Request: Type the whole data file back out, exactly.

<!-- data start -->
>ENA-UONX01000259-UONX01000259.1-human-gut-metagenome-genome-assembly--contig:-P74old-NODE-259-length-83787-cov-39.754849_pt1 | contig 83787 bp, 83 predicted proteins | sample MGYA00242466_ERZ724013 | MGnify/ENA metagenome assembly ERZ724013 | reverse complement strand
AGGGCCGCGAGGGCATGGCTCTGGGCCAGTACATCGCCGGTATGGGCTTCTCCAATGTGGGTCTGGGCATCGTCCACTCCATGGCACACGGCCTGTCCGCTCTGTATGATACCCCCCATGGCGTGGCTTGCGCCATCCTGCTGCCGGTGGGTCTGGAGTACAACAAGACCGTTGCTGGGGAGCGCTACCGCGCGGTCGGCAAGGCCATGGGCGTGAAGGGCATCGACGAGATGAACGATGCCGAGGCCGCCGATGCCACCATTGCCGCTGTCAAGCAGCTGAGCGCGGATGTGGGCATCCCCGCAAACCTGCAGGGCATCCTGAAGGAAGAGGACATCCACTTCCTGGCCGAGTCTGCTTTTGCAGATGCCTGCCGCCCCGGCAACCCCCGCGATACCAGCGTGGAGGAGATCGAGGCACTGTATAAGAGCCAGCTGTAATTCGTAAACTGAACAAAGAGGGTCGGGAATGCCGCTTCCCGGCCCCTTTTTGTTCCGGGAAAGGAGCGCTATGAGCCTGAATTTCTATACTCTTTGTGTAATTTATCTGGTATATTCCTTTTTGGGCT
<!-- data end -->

>ENA-UONX01000259-UONX01000259.1-human-gut-metagenome-genome-assembly--contig:-P74old-NODE-259-length-83787-cov-39.754849_pt1 | contig 83787 bp, 83 predicted proteins | sample MGYA00242466_ERZ724013 | MGnify/ENA metagenome assembly ERZ724013 | reverse complement strand
AGGGCCGCGAGGGCATGGCTCTGGGCCAGTACATCGCCGGTATGGGCTTCTCCAATGTGGGTCTGGGCATCGTCCACTCCATGGCACACGGCCTGTCCGCTCTGTATGATACCCCCCATGGCGTGGCTTGCGCCATCCTGCTGCCGGTGGGTCTGGAGTACAACAAGACCGTTGCTGGGGAGCGCTACCGCGCGGTCGGCAAGGCCATGGGCGTGAAGGGCATCGACGAGATGAACGATGCCGAGGCCGCCGATGCCACCATTGCCGCTGTCAAGCAGCTGAGCGCGGATGTGGGCATCCCCGCAAACCTGCAGGGCATCCTGAAGGAAGAGGACATCCACTTCCTGGCCGAGTCTGCTTTTGCAGATGCCTGCCGCCCCGGCAACCCCCGCGATACCAGCGTGGAGGAGATCGAGGCACTGTATAAGAGCCAGCTGTAATTCGTAAACTGAACAAAGAGGGTCGGGAATGCCGCTTCCCGGCCCCTTTTTGTTCCGGGAAAGGAGCGCTATGAGCCTGAATTTCTATACTCTTTGTGTAATTTATCTGGTATATTCCTTTTTGGGCT